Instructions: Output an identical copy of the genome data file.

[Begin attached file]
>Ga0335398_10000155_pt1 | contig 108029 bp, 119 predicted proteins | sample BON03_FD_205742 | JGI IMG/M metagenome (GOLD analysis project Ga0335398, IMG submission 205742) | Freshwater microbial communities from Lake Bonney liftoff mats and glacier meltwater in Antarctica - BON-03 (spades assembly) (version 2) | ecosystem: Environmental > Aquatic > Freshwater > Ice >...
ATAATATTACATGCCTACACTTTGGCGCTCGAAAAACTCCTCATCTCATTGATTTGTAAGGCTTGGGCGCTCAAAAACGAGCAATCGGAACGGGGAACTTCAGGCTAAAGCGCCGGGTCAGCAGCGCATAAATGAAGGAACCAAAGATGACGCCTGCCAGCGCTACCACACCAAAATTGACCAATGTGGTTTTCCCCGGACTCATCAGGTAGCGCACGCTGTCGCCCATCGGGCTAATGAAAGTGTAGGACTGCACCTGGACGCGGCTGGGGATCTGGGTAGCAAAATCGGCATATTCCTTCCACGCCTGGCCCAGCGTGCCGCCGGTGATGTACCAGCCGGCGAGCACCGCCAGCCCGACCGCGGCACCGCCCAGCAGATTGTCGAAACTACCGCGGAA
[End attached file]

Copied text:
>Ga0335398_10000155_pt1 | contig 108029 bp, 119 predicted proteins | sample BON03_FD_205742 | JGI IMG/M metagenome (GOLD analysis project Ga0335398, IMG submission 205742) | Freshwater microbial communities from Lake Bonney liftoff mats and glacier meltwater in Antarctica - BON-03 (spades assembly) (version 2) | ecosystem: Environmental > Aquatic > Freshwater > Ice >...
ATAATATTACATGCCTACACTTTGGCGCTCGAAAAACTCCTCATCTCATTGATTTGTAAGGCTTGGGCGCTCAAAAACGAGCAATCGGAACGGGGAACTTCAGGCTAAAGCGCCGGGTCAGCAGCGCATAAATGAAGGAACCAAAGATGACGCCTGCCAGCGCTACCACACCAAAATTGACCAATGTGGTTTTCCCCGGACTCATCAGGTAGCGCACGCTGTCGCCCATCGGGCTAATGAAAGTGTAGGACTGCACCTGGACGCGGCTGGGGATCTGGGTAGCAAAATCGGCATATTCCTTCCACGCCTGGCCCAGCGTGCCGCCGGTGATGTACCAGCCGGCGAGCACCGCCAGCCCGACCGCGGCACCGCCCAGCAGATTGTCGAAACTACCGCGGAA